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The site of the modern Teton Range and Jackson Hole was formerly occupied by an extensive basement uplift, the Ancestral Teton-Gros Ventre uplift. This uplift rose during the Laramide orogeny along the northeast-dipping Cache Creek thrust fault, exposed along Teton Pass at the south end of the present Teton Range. The Cache Creek thrust fault abuts the “thin-skinned” Jackson thrust fault at Teton Pass, marking the boundary between two major tectonic provinces: the Sevier fold-thrust belt and the Laramide foreland province.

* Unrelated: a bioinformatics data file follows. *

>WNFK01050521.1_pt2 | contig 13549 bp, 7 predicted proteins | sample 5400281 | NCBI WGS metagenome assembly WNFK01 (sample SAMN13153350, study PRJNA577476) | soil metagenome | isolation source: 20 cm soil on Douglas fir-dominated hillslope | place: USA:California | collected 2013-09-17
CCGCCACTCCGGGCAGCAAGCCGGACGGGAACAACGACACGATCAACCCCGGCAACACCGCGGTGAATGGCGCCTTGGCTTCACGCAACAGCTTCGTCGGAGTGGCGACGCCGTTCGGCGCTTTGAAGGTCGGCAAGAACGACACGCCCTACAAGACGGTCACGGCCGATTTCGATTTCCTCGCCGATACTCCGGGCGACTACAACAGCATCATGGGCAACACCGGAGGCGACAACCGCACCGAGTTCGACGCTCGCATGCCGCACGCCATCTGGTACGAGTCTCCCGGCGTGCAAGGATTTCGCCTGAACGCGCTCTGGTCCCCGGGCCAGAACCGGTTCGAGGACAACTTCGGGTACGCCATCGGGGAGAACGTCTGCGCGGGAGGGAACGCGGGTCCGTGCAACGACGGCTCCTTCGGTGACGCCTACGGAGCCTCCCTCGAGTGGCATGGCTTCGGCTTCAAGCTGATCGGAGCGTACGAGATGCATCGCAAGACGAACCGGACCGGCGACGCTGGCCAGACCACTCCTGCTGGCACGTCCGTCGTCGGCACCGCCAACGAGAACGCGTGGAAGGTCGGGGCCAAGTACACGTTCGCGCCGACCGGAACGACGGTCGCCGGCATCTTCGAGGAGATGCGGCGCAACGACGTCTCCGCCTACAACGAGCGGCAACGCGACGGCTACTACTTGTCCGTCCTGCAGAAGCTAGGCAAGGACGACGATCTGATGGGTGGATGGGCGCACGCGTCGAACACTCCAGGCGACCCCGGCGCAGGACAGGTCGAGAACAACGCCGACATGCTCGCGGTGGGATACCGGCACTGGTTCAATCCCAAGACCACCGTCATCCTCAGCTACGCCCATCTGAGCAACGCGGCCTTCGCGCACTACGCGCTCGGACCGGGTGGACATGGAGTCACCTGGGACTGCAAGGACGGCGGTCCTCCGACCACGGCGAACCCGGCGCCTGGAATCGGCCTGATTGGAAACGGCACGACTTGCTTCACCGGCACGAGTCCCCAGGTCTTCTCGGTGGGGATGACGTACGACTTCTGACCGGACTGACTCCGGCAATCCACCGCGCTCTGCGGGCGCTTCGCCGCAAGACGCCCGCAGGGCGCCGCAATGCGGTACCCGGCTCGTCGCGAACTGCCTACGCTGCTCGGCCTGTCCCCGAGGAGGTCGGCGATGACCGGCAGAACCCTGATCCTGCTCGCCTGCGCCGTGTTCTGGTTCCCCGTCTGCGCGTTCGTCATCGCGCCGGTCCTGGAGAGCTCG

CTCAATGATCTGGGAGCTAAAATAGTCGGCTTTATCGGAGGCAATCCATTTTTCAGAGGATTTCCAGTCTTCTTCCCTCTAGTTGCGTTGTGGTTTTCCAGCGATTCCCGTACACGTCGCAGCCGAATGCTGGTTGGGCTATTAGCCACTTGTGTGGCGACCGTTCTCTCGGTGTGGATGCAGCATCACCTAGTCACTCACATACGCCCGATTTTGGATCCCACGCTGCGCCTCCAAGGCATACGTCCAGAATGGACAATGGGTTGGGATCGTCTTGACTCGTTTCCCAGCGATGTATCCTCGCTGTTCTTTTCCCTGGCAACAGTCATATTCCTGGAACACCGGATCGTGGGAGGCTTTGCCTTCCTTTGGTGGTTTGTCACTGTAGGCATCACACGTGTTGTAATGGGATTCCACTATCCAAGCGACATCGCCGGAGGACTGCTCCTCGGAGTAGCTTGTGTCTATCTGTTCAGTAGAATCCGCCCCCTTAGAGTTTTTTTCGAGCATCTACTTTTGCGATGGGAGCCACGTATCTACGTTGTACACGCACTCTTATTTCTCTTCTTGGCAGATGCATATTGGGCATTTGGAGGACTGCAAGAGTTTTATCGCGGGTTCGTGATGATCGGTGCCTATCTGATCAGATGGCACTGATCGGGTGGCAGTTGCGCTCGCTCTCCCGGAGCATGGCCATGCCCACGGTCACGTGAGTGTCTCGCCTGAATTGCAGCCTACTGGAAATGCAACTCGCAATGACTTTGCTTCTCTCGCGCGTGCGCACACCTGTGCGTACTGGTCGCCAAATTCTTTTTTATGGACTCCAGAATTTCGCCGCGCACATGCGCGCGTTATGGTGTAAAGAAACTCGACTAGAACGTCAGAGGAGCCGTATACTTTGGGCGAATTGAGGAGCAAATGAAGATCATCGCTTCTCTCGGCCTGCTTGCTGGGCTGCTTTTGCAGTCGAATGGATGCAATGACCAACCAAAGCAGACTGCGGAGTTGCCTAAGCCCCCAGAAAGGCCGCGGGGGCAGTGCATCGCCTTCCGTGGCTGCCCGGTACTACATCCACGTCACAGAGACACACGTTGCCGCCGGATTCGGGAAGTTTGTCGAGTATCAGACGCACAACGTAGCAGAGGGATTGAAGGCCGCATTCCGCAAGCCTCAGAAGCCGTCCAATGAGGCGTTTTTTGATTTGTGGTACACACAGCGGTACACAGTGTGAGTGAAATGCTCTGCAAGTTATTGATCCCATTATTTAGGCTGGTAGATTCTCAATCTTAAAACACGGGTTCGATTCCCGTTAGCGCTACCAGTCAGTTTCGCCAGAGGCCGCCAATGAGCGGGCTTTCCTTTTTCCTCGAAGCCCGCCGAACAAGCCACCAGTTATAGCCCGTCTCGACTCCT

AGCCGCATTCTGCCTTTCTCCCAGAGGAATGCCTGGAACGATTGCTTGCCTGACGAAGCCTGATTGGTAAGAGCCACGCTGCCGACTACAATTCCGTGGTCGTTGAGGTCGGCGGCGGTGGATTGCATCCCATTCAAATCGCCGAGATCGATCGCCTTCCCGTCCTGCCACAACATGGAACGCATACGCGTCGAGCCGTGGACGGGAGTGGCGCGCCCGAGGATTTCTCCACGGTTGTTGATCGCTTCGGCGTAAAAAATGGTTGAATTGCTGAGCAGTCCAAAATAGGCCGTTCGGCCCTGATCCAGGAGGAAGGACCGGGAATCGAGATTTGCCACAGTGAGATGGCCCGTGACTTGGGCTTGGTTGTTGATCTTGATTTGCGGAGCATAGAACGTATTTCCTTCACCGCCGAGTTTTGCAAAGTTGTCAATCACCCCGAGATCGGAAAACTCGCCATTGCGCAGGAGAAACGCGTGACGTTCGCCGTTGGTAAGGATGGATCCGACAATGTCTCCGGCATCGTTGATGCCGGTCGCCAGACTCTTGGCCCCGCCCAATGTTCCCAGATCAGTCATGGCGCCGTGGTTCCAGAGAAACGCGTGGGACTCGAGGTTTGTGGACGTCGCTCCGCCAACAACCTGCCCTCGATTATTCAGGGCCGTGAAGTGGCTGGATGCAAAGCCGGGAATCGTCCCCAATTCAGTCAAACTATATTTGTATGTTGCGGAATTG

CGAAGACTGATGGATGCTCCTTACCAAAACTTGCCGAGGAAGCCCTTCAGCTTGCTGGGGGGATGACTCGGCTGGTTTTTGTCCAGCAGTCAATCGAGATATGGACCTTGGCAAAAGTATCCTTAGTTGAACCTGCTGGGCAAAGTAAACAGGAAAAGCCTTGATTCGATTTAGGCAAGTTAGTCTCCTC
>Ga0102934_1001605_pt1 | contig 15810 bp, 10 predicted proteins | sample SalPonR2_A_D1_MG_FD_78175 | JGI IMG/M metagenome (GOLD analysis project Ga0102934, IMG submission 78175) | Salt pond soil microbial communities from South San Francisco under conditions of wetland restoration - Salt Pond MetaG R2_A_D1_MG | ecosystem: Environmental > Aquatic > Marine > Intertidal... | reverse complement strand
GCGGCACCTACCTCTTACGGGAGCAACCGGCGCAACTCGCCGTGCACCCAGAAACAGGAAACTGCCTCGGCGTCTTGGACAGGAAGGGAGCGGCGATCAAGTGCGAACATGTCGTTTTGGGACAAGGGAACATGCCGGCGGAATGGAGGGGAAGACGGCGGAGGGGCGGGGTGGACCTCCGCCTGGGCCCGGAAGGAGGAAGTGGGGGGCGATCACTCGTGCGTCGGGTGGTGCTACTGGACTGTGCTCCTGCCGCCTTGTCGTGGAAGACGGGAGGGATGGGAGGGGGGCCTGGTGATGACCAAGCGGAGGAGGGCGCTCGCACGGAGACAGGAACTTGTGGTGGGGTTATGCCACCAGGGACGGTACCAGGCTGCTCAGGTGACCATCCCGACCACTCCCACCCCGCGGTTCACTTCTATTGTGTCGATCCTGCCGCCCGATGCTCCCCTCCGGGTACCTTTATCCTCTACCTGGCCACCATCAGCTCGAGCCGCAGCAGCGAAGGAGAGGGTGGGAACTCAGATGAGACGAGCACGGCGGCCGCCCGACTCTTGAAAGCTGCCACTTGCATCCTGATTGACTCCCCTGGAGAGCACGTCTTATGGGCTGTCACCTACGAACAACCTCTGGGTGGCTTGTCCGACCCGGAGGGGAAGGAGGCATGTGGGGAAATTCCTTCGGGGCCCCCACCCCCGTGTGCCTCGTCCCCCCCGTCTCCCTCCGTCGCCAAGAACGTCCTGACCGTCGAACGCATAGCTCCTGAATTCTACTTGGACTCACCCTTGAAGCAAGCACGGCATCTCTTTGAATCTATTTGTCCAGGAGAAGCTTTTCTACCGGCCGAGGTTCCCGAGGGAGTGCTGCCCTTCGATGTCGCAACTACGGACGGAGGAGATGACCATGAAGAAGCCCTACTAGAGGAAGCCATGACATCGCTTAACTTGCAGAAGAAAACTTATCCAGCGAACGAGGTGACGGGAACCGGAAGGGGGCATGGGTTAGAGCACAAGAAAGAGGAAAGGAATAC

The modern Teton Range is a westward tilted block of Precambrian basement rock that is bounded along its precipitous eastern flank by the east-dipping Teton normal fault. Other normal faults at the south end of the Teton Range include the Open Canyon and Phillips Canyon normal faults in the footwall of the Teton normal fault and normal faults that bound East and West Gros Ventre Buttes in the hanging wall of the Teton normal fault. It is proposed that the Cache Creek thrust fault has been reactivated as a detachment for these late Cenozoic normal faults, resulting in rigid-body, “domino” rotation of basement blocks above the Cache Creek thrust fault. This interpretation not only explains such structural relationships at the south end of the Teton Range, as the southern termination of the Teton normal fault and adjacent normal faults at the surface trace of the Cache Creek thrust but also explains fluvial drainage patterns on the floor of Jackson Hole. Although not as common as reactivated Sevier thrust faults, the model of a reactivated Laramide thrust fault is not unique along the eastern margin of the Basin and Range province and is supported by other examples.

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